Extended tellings are for contexts where you need to communicate a lot of content and the bot holds the floor for an extended period of time. Common types of extended tellings include trainings, education modules, stories and quotations, all times where a bot may need to hold the floor for longer than a single turn.
Structurally, extended tellings are conversational sequences with an opening (e.g. “tell me about Paris”), a body, and a closing. A training pattern’s body involves the teller 1) giving the first part of the telling and 2) waiting for a listener cue to continue. These continuation cues may be simple tokens like “uh-huh”, “okay”, “yeah” or gestures like a head nod. The pause for a continuation cue allows the listener to initiate repair if needed, or interrupt or redirect the conversation if desired (taking the floor).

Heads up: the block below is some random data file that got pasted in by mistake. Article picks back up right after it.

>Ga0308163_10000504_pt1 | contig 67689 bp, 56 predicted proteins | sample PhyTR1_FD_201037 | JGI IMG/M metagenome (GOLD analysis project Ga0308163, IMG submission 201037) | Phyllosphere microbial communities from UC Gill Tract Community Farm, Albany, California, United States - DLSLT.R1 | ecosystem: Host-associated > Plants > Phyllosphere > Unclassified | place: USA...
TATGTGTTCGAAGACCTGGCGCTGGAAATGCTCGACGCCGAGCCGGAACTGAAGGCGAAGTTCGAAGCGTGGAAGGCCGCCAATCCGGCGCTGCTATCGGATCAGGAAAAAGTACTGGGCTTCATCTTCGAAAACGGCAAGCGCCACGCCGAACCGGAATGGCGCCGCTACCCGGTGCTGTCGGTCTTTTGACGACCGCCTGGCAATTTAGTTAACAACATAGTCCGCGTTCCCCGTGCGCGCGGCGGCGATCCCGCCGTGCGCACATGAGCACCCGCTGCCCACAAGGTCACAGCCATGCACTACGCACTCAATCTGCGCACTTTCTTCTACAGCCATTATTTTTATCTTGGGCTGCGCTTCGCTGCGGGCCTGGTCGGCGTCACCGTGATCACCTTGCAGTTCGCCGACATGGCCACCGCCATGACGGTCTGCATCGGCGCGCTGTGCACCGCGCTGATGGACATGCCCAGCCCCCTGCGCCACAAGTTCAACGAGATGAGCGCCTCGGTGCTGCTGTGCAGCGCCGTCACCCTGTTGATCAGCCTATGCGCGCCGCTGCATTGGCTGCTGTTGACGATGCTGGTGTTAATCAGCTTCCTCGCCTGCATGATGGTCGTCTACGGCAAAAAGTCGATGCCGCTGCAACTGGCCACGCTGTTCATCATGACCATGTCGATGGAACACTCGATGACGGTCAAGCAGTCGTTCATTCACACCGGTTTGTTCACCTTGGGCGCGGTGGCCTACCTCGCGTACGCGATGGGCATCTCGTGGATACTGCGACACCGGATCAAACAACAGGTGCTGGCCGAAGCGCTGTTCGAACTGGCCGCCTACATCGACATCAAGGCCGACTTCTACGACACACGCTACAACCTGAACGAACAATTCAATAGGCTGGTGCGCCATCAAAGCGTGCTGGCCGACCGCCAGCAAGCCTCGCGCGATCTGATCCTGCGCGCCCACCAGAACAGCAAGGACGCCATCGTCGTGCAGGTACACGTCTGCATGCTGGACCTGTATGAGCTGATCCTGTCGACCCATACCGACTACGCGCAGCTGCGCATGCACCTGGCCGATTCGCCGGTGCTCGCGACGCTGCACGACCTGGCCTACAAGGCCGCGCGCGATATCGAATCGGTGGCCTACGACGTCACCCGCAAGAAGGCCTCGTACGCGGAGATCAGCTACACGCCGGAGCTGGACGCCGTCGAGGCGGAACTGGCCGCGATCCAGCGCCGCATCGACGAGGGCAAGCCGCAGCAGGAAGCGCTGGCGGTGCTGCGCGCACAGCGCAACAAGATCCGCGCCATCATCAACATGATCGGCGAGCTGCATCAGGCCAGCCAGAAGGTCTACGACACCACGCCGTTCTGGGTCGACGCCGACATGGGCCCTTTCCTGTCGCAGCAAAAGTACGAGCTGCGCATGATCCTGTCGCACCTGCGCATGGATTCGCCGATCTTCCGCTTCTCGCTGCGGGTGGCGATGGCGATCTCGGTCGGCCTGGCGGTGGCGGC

The training can be sped up if the bot doesn’t wait for continuation cues, though the user should still be afforded a way to initiate repair (e.g. a UI element to exit the telling). Doing an extended telling without any listener option to provide continuation cues or initiate repair can feel like railroading to a user, being forced to cede the floor unwillingly. This can show up when a chatbot presents many text bubbles all at once, flooding the chat UI.
To be clear that you intend to hold the floor, reduce cues to turn transition at utterance end (but you can add those cues inside utterances when it’s unambiguously not a turn transition). In addition, at utterance end make sure not to pause too long, to start again quickly, speak louder, don’t use falling intonation, use high onset pitch.